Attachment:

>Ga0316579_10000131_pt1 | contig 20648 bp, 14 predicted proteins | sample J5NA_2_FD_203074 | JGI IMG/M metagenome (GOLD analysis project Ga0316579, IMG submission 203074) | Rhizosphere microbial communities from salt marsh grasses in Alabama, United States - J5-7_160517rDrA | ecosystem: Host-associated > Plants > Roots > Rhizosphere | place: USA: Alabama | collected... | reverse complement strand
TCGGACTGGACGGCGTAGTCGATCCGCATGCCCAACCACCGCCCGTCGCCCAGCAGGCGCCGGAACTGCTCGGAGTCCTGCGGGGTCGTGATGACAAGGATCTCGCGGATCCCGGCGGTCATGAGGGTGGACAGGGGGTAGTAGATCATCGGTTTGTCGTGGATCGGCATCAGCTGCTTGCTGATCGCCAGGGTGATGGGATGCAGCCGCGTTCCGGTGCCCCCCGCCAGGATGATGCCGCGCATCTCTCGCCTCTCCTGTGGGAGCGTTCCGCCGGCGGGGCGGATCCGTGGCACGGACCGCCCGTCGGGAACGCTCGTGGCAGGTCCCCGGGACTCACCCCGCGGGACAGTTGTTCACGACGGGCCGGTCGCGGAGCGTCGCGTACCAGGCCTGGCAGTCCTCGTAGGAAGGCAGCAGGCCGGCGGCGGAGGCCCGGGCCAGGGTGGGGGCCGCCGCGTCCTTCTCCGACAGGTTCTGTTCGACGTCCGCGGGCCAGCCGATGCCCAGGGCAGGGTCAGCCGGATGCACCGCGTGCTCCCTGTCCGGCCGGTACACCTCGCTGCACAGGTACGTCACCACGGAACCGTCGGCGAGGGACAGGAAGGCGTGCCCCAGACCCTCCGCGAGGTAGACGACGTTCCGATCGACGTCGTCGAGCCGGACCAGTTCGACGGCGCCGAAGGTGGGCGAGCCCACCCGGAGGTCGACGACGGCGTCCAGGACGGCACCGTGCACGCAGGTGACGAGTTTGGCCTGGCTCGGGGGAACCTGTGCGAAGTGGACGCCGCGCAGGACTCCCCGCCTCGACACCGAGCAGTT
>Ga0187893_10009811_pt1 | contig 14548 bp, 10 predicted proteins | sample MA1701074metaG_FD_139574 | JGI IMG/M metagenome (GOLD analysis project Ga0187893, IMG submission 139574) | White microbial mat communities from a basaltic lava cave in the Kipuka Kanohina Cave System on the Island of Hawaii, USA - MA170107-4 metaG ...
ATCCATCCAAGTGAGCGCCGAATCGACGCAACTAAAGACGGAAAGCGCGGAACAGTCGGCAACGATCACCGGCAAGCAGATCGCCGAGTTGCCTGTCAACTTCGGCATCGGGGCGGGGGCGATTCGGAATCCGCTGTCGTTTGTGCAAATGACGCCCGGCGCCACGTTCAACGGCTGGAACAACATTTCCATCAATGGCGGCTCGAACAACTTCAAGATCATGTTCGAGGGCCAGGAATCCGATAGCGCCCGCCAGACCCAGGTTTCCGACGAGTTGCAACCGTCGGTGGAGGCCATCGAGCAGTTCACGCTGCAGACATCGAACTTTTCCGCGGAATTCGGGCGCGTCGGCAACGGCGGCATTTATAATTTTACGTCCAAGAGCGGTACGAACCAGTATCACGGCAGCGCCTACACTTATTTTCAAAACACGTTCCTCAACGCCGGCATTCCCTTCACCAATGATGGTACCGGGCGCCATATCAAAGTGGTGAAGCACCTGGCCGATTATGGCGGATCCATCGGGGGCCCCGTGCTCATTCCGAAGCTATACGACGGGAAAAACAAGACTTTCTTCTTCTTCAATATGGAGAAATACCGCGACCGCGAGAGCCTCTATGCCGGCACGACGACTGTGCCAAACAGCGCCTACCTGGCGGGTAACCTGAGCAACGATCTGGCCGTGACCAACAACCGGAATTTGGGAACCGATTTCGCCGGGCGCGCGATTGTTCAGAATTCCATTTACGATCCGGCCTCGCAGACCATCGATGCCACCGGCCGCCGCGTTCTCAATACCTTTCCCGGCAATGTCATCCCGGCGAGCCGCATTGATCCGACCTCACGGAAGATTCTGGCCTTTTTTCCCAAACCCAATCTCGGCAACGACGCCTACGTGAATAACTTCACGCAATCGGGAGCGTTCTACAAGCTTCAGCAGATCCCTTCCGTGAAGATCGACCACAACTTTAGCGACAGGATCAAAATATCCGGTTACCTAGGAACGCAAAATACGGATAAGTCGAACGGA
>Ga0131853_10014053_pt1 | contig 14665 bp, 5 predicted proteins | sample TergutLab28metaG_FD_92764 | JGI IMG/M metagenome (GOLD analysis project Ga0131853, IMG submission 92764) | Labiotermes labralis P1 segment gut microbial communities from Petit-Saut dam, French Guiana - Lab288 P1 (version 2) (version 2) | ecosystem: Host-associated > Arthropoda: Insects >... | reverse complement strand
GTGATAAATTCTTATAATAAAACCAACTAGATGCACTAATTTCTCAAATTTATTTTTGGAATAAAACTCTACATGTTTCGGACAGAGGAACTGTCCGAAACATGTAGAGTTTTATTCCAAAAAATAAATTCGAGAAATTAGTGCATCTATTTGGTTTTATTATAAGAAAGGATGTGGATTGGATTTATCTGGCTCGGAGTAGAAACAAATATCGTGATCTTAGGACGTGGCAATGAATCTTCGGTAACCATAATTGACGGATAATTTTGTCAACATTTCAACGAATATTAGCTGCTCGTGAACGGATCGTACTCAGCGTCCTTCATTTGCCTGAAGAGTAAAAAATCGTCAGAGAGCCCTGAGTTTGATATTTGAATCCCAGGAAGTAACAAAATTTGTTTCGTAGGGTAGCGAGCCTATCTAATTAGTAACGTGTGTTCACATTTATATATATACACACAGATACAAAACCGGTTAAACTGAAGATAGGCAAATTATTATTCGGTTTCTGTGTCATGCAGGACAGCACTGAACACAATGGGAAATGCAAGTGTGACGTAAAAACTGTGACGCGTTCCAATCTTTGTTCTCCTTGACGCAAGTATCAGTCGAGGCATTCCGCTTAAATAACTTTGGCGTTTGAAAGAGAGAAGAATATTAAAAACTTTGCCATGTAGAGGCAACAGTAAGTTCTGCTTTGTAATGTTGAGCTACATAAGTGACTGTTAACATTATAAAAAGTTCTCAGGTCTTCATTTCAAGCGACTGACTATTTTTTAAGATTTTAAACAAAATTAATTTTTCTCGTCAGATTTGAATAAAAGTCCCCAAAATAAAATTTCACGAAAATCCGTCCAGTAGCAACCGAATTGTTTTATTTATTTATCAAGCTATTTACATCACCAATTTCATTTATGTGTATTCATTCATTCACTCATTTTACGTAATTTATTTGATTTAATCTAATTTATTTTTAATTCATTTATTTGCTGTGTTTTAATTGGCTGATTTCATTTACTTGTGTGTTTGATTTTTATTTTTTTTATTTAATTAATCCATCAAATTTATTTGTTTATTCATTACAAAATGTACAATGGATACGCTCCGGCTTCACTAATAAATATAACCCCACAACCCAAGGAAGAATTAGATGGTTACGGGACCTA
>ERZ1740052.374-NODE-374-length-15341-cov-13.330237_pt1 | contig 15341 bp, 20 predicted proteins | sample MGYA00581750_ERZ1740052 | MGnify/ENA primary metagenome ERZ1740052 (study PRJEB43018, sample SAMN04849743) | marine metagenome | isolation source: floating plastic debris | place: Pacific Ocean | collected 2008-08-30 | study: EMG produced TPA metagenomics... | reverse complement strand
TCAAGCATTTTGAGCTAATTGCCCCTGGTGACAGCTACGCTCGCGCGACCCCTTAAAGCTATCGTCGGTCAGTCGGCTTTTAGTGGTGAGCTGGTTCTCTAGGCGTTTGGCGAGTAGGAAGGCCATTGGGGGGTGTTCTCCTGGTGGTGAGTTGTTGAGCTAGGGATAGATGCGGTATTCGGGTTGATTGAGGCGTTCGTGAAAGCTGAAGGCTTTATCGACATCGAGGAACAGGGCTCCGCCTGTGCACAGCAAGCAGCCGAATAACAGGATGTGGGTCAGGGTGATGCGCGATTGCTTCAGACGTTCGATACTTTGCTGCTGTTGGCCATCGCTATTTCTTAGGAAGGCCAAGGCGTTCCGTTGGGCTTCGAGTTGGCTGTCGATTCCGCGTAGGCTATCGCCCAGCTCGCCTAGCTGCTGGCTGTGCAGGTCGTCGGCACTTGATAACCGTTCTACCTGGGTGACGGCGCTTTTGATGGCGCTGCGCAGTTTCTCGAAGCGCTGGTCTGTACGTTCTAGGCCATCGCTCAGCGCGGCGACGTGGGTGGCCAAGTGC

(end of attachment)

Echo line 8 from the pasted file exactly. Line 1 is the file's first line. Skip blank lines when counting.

TCAAGCATTTTGAGCTAATTGCCCCTGGTGACAGCTACGCTCGCGCGACCCCTTAAAGCTATCGTCGGTCAGTCGGCTTTTAGTGGTGAGCTGGTTCTCTAGGCGTTTGGCGAGTAGGAAGGCCATTGGGGGGTGTTCTCCTGGTGGTGAGTTGTTGAGCTAGGGATAGATGCGGTATTCGGGTTGATTGAGGCGTTCGTGAAAGCTGAAGGCTTTATCGACATCGAGGAACAGGGCTCCGCCTGTGCACAGCAAGCAGCCGAATAACAGGATGTGGGTCAGGGTGATGCGCGATTGCTTCAGACGTTCGATACTTTGCTGCTGTTGGCCATCGCTATTTCTTAGGAAGGCCAAGGCGTTCCGTTGGGCTTCGAGTTGGCTGTCGATTCCGCGTAGGCTATCGCCCAGCTCGCCTAGCTGCTGGCTGTGCAGGTCGTCGGCACTTGATAACCGTTCTACCTGGGTGACGGCGCTTTTGATGGCGCTGCGCAGTTTCTCGAAGCGCTGGTCTGTACGTTCTAGGCCATCGCTCAGCGCGGCGACGTGGGTGGCCAAGTGC